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‘To Kill a Mockingbird’ is best-loved novel


LOS ANGELES

“To Kill a Mockingbird,” a coming of-age story about racism and injustice, overpowered wizards and time travelers to be voted America’s best-loved novel by readers nationwide.

The 1960 book by Harper Lee emerged as No. 1 in PBS’ “The Great American Read” survey, whose results were announced last week on the show’s finale. More than 4 million votes were cast in the six-month-long contest that put 100 titles to the test. Books that were published as a series counted as a single entry.

The other top-five finishers in order of votes were Diana Gabaldon’s “Outlander” series about a time-spanning love; J.K. Rowling’s “Harry Potter” boy wizard tales; Jane Austen’s romance “Pride and Prejudice”; and J.R.R. Tolkien’s “The Lord of the Rings” fantasy saga.

Turns out the contest was a “Mockingbird” runaway.

“The novel started out at No. 1 on the first day of the vote, and it never wavered,” series host Meredith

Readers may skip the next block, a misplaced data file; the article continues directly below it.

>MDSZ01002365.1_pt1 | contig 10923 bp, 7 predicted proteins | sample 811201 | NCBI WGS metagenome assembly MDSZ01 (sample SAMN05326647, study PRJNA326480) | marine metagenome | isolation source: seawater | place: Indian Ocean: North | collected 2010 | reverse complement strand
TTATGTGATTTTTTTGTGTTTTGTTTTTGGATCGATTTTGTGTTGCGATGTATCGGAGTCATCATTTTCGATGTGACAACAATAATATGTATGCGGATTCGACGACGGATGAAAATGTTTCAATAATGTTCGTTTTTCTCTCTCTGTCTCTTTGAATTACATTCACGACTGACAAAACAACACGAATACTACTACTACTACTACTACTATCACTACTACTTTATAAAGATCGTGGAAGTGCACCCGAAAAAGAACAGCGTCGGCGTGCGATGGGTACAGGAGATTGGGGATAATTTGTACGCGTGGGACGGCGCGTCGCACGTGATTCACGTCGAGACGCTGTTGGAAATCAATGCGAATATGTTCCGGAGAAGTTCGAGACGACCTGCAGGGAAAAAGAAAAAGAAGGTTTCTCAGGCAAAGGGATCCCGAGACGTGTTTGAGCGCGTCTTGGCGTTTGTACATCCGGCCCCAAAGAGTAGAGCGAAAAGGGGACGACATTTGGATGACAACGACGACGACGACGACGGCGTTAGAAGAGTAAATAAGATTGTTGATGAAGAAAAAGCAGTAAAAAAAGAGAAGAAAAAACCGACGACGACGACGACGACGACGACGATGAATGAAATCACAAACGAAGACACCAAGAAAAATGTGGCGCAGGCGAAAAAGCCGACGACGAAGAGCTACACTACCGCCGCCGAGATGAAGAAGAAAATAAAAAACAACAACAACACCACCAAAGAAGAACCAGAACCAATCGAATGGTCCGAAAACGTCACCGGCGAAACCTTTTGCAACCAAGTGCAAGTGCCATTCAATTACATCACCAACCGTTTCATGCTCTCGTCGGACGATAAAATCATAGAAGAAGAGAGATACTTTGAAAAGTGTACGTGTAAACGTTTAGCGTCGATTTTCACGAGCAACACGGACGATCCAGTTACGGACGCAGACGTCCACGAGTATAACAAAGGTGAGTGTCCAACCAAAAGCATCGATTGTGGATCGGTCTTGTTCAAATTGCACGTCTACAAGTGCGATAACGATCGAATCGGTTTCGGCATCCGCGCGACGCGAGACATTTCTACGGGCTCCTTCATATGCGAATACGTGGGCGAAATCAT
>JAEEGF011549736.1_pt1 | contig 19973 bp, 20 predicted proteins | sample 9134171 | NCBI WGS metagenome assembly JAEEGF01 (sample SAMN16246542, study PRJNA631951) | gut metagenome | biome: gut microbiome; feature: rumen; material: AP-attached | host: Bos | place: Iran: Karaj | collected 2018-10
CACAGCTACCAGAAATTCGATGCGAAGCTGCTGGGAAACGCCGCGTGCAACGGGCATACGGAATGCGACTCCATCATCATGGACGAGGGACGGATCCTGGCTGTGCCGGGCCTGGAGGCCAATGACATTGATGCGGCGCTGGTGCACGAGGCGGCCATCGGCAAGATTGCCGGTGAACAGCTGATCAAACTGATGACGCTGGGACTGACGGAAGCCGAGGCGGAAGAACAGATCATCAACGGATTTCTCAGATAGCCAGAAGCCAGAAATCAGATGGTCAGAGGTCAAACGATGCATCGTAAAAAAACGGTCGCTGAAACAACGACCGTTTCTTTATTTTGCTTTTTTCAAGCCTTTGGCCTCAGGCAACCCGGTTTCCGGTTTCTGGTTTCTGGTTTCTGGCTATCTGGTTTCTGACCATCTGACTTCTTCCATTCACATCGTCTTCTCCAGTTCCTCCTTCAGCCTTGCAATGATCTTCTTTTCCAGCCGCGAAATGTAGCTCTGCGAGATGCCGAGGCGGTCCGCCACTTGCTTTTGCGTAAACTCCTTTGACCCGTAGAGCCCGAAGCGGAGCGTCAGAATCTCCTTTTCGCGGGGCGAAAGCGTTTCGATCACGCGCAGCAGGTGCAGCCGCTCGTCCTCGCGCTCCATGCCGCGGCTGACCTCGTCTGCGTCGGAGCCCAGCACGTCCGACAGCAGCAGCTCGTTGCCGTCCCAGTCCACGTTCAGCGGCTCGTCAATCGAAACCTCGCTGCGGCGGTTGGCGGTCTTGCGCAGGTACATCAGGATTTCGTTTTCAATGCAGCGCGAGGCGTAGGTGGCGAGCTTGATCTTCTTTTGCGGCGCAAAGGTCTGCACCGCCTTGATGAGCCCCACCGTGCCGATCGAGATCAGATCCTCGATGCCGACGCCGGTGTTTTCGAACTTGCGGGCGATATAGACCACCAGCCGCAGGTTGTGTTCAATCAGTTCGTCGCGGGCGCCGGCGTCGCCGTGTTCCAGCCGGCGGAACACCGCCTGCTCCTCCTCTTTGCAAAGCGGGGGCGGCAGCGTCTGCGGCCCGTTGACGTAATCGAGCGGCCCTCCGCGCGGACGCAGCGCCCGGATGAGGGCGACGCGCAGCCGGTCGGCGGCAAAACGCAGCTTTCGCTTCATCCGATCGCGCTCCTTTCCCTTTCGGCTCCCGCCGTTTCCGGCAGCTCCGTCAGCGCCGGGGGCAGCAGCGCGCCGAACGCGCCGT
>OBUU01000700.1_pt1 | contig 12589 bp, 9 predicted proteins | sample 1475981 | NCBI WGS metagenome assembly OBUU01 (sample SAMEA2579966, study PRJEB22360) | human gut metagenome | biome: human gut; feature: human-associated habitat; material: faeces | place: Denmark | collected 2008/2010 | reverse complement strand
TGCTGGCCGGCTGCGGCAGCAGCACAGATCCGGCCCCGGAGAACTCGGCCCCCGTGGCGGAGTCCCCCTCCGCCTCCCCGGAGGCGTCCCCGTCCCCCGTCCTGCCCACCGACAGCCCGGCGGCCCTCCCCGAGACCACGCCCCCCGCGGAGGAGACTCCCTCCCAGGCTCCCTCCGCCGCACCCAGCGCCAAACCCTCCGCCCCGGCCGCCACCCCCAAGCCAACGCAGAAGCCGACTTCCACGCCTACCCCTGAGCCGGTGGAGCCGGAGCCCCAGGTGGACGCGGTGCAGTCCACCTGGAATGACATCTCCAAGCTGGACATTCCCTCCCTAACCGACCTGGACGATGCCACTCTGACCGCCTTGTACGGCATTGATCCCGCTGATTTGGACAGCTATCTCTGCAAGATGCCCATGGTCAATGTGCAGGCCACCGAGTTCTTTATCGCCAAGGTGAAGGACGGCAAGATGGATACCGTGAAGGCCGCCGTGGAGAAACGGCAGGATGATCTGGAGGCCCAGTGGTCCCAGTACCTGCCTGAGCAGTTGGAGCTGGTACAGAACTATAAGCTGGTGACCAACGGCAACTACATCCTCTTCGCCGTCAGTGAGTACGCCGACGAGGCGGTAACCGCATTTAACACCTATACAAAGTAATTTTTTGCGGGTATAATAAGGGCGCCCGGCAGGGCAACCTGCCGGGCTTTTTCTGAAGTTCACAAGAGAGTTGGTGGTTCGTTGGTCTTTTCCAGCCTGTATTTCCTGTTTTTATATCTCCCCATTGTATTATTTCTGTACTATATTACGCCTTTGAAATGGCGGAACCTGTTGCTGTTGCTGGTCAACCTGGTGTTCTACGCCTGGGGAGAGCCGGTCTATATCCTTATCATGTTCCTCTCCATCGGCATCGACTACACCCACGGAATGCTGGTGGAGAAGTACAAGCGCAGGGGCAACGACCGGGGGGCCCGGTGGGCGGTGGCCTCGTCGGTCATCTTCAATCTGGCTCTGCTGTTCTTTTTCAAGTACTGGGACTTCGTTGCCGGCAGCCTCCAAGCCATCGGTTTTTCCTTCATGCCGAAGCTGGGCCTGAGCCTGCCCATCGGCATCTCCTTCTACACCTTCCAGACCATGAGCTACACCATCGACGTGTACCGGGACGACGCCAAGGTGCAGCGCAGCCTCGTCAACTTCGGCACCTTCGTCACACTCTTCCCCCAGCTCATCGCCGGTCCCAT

Vieira said.

Lee’s slender, Pulitzer Prizewinning novel proved enduring enough to overcome the popularity of hefty epics adapted as blockbuster movie franchises (the Potter and Tolkien works) or for TV (“Outlander”). Even “Pride and Prejudice,” the 200-year-old inspiration for numerous TV and movie versions and with an army of “Janeites” devoted to Austen and her work, couldn’t best Lee’s novel.

“To Kill a Mockingbird” has sold more than 40 million copies worldwide and remains a fixture on school reading lists. The 1962 screen adaptation won three Oscars, including a best-actor trophy for Gregory Peck’s portrayal of heroic Atticus Finch.

Set in the 1930s South, the book centers on attorney Finch and his young children, daughter Scout and son Jem. When Finch defends an African-American man falsely accused of assaulting a white woman, the trial and its repercussions open Scout’s eyes to the world around her, good and bad.

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